Just before my blog …
Don’t miss out! We are at a crucial moment in history for right-brain thinking.
Here at the top – so that you see it! – just one week to go for the early bird rate for my Masterclass, Coaching and the HeART of Conversation on 17 October.
Don’t miss out on this event of the year! It’s going to be amazing… You don’t need to be a coach, but you do need to be interested in how we communicate with each other. Booking and more detail here.
The Masterclass will include material from my new book, REAL COMMUNICATION – Conversation That Matters in a World of Small Talk to be published by Capstone.
You will learn:
How to engage the attention of the right hemisphere of your brain to pick up subtleties of communication
How to catch deeper insights within the unpredictability and spontaneity of a coaching (or any) conversation
How to connect with wholehearted empathy without being sucked into the other person’s troubles
and much more.
And now, here’s my blog
It was early autumn, hint of chill in the air, a time of restarting, schools back, I was in my late 20’s, and after several years studying singing in Italy, I returned to the UK …
— and no job.
I wanted to be singing, but work in music was not coming. In the end I took a job driving a minibus with a London coach and tour company (I should have called this piece “From Coach to Coach”…). They helped me pass my Public Service Vehicle test as a coach driver, and also supported me in training to become an official Blue Badge London Tour Guide.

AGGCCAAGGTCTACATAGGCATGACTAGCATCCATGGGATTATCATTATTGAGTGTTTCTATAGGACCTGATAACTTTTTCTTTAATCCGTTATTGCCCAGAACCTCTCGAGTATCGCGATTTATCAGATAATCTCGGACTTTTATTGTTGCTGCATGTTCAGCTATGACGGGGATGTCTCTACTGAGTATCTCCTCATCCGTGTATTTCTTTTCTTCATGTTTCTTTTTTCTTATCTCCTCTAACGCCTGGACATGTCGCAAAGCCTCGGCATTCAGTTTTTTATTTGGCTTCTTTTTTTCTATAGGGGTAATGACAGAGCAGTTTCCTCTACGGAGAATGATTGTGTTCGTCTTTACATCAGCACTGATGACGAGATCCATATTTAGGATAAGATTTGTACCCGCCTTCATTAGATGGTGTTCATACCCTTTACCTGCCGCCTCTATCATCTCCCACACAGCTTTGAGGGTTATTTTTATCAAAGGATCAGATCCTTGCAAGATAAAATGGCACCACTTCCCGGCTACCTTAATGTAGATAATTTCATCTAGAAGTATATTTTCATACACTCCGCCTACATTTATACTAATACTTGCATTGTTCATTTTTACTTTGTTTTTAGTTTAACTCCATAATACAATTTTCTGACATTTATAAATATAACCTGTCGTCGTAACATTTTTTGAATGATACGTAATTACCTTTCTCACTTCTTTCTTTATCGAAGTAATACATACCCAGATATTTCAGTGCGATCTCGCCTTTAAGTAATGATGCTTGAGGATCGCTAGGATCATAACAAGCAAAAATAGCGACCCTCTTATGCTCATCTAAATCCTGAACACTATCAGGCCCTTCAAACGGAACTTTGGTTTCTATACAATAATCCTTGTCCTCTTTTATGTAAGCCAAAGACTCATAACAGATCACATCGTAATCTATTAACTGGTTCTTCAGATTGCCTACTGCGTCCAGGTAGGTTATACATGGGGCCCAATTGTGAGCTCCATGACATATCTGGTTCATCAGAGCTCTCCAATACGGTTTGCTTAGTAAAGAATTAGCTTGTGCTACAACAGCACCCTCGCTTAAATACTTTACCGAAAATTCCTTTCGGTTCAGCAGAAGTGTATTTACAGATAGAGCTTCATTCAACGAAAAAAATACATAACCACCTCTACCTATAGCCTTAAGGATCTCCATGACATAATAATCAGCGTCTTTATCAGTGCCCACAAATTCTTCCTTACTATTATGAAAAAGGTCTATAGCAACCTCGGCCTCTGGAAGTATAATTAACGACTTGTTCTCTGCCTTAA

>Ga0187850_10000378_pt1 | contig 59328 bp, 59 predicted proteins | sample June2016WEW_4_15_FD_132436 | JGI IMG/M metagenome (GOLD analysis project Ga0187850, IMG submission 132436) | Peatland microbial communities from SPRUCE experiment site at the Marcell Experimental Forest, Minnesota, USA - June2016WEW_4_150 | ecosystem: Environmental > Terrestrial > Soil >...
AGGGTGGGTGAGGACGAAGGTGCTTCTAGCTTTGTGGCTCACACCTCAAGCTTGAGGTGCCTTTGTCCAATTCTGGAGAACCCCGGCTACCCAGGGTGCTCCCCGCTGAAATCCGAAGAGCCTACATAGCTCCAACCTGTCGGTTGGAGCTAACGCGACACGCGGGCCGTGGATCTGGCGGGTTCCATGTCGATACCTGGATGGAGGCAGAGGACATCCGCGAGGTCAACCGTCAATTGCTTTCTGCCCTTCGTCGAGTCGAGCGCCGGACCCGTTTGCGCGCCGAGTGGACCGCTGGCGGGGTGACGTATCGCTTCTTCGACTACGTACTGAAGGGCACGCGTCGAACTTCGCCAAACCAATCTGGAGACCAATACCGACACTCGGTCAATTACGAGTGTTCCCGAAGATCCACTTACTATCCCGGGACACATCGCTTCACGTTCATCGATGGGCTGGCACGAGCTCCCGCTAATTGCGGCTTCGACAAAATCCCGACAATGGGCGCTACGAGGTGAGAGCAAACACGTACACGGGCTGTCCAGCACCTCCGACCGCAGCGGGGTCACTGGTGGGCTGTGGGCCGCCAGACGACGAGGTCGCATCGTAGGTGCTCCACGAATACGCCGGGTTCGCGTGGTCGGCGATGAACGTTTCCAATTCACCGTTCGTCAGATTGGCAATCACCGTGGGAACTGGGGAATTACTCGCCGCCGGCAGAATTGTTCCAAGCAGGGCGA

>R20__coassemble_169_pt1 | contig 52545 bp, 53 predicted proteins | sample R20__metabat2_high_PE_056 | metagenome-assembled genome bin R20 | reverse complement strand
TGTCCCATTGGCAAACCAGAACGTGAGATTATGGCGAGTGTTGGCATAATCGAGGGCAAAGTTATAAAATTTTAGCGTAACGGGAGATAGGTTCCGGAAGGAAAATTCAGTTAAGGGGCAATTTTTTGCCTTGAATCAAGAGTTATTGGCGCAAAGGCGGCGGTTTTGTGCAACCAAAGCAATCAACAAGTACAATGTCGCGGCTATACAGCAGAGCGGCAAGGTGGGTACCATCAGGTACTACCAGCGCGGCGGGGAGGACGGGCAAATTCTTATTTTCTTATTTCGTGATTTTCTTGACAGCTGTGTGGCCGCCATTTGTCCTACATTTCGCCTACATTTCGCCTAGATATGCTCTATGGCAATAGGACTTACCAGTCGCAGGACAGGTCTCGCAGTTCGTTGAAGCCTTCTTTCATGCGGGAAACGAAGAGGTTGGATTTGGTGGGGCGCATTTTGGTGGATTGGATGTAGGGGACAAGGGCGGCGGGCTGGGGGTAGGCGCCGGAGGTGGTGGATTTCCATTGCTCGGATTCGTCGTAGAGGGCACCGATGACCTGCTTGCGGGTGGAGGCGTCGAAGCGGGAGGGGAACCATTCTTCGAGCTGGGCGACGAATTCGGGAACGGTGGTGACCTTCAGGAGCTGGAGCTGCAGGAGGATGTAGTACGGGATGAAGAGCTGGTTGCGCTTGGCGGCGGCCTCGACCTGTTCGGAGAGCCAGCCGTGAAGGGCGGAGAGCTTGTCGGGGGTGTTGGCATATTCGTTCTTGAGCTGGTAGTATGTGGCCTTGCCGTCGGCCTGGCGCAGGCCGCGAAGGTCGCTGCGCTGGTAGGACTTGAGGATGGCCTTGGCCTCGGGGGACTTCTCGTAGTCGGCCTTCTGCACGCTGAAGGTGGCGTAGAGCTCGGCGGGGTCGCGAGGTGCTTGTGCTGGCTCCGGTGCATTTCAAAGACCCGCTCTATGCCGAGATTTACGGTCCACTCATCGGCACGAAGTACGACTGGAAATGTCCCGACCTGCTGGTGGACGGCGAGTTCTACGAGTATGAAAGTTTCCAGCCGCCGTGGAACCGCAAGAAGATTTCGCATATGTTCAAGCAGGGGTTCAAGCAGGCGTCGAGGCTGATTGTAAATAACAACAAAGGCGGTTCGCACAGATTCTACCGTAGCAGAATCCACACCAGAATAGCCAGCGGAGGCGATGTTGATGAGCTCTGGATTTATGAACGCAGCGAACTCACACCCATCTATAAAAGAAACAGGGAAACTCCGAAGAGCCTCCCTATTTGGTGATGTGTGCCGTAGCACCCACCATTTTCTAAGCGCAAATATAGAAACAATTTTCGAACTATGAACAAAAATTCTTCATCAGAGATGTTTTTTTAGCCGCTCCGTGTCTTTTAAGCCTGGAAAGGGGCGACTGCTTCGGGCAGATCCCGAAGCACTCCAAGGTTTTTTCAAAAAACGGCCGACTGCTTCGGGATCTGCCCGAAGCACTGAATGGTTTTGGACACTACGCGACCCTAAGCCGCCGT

I wanted to be singing; I felt frustrated and disappointed. I didn’t want to be a bus driver – or even a tour guide.
However, I wasn’t bored: far from it. Every day was really different. Let me give you a flavour:
- I drove disabled or excluded children to school, and teams to football matches.
- I did endless day tours of London, Windsor and Hampton Court, driving and then guiding my visitors around the famous buildings. I did day trips to Stratford-upon-Avon, Oxford and Cambridge, Stonehenge and Canterbury, giving tourists the history of the places. I ran art tours around the British Museum and the National Gallery.
- I swabbed down my minibus in the early morning with other coach drivers and then went down to the Greasy Spoon for breakfast.
- I led weeklong holidays to Wales, Yorkshire, Cornwall and other parts of the UK, including a Scottish study-tour with American musicologists featuring harp making and a Presbyterian fire-and-brimstone sermon in Gaelic. At the end of the day, I’d get out my watercolours and find a landscape to paint. I guided a group from the congregation of President George Bush’s church in Midland, Texas on a tour of Ireland.
- I did Italian language tours everywhere, and once lost (and found) an Italian in Stratford.
- I drove film entourages to days of filming — John Cleese one day and Cliff Richard another. I ate non-stop for a day from film set catering while a company recorded an advertisement. I went to Phil Collins’ house for a recording day, plus a day of filming, mostly Beetles-like on a pedestrian crossing, with the Kings Singers.
- I drove foreign diplomats around for the Government’s Central Office of Information to meetings with British companies – and parked my minibus once in the forecourt of Buckingham Palace.
- I drove architects to look at new towns, businessmen to visit cement works, public servants to look at state-of-the-art rubbish recycling plants.
- I sat waiting for hours in the minibus and learned my music scores.